I moved to the United States in 1991 and settled in Florida. To advance my medical career, I joined the University of Miami School of Medicine Research, Department of Physiology and Molecular Biology for a research program. During my time in the program, I encountered a lot of urological issues and interacted with quite a number of patients with genitourinary problems. That got me interested in urology. So I went to the University of Pennsylvania for my surgical training, then moved to the University of Nebraska for my urological training.
Areas of expertise
I routinely resolve problems of the male and female urinary tracts, as well as male reproductive health issues. I frequently see men with recurrent urinary tract infections, erectile dysfunction, enlarged prostate and urinary incontinence. But I also perform a lot of surgical procedures and manage issues around the testicles beyond just doing vasectomies. For example, I offer treatment to eliminate testicular pain, laser therapy for urinary stones, sling procedure to relieve incontinence, urethral dilation to relieve urethral strictures and robotic surgery to treat urological cancers. I work closely with my patients on the type of care to give them to ensure the best possible outcomes.
As urologists, we have a unique ownership of our patients. For instance, as men’s health doctors, we conduct annual exams, treat erectile dysfunction, and follow those with benign prostatic enlargement and voiding issues. That means we are always helping patients on long-term care, even for more than 10 years. And as we see these patients for that long, operating on them, providing medical management and actually getting to know them so well, we enjoy a wonderful bond and lasting relationship with them. It’s also unique that patients tell us more about themselves than they’ve ever shared with anyone else.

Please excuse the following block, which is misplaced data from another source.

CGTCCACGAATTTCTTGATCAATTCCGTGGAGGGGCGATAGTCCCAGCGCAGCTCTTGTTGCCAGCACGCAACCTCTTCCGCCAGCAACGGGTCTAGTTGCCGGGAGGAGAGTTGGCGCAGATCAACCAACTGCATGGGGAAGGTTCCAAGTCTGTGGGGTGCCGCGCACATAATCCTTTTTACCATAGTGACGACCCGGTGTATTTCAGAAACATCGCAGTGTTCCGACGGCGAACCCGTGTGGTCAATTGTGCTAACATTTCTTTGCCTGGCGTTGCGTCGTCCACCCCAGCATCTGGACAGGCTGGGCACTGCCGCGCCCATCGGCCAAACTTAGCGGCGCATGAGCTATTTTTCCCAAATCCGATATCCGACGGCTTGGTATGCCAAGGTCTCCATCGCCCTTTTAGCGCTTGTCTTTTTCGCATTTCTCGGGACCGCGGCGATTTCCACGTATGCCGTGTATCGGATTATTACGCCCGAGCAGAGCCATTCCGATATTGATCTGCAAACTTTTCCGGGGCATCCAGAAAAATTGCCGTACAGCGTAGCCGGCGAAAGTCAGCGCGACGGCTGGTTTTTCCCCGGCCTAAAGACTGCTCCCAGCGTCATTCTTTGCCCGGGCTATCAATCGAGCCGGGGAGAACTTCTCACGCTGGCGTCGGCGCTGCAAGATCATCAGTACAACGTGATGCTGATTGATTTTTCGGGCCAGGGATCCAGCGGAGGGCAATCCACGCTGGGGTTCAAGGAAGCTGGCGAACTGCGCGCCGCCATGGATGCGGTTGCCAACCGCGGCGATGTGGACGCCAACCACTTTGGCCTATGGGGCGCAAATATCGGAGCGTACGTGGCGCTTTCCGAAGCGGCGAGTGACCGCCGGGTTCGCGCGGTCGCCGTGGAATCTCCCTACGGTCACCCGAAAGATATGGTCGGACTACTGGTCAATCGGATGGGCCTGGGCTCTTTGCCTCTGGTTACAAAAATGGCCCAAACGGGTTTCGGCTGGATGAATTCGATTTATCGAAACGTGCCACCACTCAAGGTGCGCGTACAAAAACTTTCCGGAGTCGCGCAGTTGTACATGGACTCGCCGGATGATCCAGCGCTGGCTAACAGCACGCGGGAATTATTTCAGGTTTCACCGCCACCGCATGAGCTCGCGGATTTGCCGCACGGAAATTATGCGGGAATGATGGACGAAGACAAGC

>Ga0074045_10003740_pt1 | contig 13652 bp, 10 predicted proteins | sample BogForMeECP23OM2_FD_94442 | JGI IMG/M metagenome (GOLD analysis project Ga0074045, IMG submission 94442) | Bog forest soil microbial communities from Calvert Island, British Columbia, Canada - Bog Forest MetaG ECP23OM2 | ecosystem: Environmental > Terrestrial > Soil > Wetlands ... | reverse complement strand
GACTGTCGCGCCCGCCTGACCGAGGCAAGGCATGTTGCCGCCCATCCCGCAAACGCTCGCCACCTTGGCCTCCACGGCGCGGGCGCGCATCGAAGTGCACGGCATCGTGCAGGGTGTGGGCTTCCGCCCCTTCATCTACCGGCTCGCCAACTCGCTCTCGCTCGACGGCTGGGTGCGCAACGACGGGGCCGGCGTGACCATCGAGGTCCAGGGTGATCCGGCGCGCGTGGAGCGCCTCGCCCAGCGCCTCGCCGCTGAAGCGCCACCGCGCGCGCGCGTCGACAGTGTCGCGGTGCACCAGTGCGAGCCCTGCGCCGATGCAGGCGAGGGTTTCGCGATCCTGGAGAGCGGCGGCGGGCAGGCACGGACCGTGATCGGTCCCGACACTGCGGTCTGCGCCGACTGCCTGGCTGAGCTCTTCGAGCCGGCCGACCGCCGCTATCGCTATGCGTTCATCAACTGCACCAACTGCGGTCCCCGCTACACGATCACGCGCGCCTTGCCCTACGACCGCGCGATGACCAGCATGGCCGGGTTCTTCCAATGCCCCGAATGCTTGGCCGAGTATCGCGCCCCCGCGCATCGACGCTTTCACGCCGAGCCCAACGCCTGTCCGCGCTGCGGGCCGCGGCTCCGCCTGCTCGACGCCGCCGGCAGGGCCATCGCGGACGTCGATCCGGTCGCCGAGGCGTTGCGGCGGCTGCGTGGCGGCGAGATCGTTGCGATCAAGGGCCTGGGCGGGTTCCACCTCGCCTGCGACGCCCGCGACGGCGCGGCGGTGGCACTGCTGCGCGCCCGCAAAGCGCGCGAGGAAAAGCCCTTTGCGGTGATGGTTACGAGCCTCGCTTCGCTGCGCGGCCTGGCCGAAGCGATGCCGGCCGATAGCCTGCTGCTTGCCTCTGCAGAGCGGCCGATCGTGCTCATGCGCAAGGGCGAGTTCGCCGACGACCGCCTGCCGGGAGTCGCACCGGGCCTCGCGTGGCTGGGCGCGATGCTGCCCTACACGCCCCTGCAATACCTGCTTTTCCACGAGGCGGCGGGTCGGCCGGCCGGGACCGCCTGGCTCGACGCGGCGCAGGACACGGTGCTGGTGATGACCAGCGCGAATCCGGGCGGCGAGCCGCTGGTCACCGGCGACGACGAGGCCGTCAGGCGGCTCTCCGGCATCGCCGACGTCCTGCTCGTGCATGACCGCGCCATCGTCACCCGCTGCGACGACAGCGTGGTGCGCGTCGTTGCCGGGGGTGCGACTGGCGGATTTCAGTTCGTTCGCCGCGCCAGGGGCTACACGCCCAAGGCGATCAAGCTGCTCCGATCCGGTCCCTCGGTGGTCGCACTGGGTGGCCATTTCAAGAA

As a urologist, you have to be open and welcoming, and prepared to find a quick common ground with your patients — maybe tell a joke or two to lighten the mood — before they feel comfortable and able to discuss their issues freely with you. Practicing urology means you are always in a position where you can influence the way people talk about and care for their health. For example, many men don’t realize that they may need to have their prostate checked, but talking to them about it ensures they are able to begin annual prostate checks as early as possible. Likewise, for guys worried about their penis size, you have the chance to inform them and make them finally understand that they are fine.